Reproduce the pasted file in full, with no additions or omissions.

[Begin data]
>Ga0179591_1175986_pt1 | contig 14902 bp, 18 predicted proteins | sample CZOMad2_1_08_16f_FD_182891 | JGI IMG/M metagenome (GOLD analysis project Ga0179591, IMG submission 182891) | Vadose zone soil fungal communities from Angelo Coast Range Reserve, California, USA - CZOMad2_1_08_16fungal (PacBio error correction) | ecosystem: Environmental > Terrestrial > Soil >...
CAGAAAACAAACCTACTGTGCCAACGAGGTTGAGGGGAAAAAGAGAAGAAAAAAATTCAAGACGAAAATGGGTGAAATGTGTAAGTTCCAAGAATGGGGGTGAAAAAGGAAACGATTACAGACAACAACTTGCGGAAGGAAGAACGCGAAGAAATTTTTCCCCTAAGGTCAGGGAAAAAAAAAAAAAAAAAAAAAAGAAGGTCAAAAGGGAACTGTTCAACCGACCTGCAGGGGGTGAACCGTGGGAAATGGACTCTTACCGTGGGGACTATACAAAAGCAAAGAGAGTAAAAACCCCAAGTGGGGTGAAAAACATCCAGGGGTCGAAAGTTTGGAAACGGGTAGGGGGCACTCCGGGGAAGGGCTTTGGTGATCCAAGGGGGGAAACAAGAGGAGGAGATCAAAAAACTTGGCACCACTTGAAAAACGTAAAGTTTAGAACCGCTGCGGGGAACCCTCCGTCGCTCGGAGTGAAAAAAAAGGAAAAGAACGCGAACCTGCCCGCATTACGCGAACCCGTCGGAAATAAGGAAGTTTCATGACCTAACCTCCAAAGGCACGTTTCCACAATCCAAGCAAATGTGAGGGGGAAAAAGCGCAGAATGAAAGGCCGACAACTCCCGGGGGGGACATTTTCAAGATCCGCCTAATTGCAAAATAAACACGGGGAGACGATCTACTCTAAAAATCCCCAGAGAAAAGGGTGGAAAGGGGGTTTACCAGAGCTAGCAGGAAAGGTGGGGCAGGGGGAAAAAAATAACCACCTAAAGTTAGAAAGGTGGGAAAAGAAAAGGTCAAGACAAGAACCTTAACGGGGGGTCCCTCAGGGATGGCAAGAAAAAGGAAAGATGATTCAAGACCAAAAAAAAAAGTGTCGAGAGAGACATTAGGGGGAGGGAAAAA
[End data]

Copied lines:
>Ga0179591_1175986_pt1 | contig 14902 bp, 18 predicted proteins | sample CZOMad2_1_08_16f_FD_182891 | JGI IMG/M metagenome (GOLD analysis project Ga0179591, IMG submission 182891) | Vadose zone soil fungal communities from Angelo Coast Range Reserve, California, USA - CZOMad2_1_08_16fungal (PacBio error correction) | ecosystem: Environmental > Terrestrial > Soil >...
CAGAAAACAAACCTACTGTGCCAACGAGGTTGAGGGGAAAAAGAGAAGAAAAAAATTCAAGACGAAAATGGGTGAAATGTGTAAGTTCCAAGAATGGGGGTGAAAAAGGAAACGATTACAGACAACAACTTGCGGAAGGAAGAACGCGAAGAAATTTTTCCCCTAAGGTCAGGGAAAAAAAAAAAAAAAAAAAAAAGAAGGTCAAAAGGGAACTGTTCAACCGACCTGCAGGGGGTGAACCGTGGGAAATGGACTCTTACCGTGGGGACTATACAAAAGCAAAGAGAGTAAAAACCCCAAGTGGGGTGAAAAACATCCAGGGGTCGAAAGTTTGGAAACGGGTAGGGGGCACTCCGGGGAAGGGCTTTGGTGATCCAAGGGGGGAAACAAGAGGAGGAGATCAAAAAACTTGGCACCACTTGAAAAACGTAAAGTTTAGAACCGCTGCGGGGAACCCTCCGTCGCTCGGAGTGAAAAAAAAGGAAAAGAACGCGAACCTGCCCGCATTACGCGAACCCGTCGGAAATAAGGAAGTTTCATGACCTAACCTCCAAAGGCACGTTTCCACAATCCAAGCAAATGTGAGGGGGAAAAAGCGCAGAATGAAAGGCCGACAACTCCCGGGGGGGACATTTTCAAGATCCGCCTAATTGCAAAATAAACACGGGGAGACGATCTACTCTAAAAATCCCCAGAGAAAAGGGTGGAAAGGGGGTTTACCAGAGCTAGCAGGAAAGGTGGGGCAGGGGGAAAAAAATAACCACCTAAAGTTAGAAAGGTGGGAAAAGAAAAGGTCAAGACAAGAACCTTAACGGGGGGTCCCTCAGGGATGGCAAGAAAAAGGAAAGATGATTCAAGACCAAAAAAAAAAGTGTCGAGAGAGACATTAGGGGGAGGGAAAAA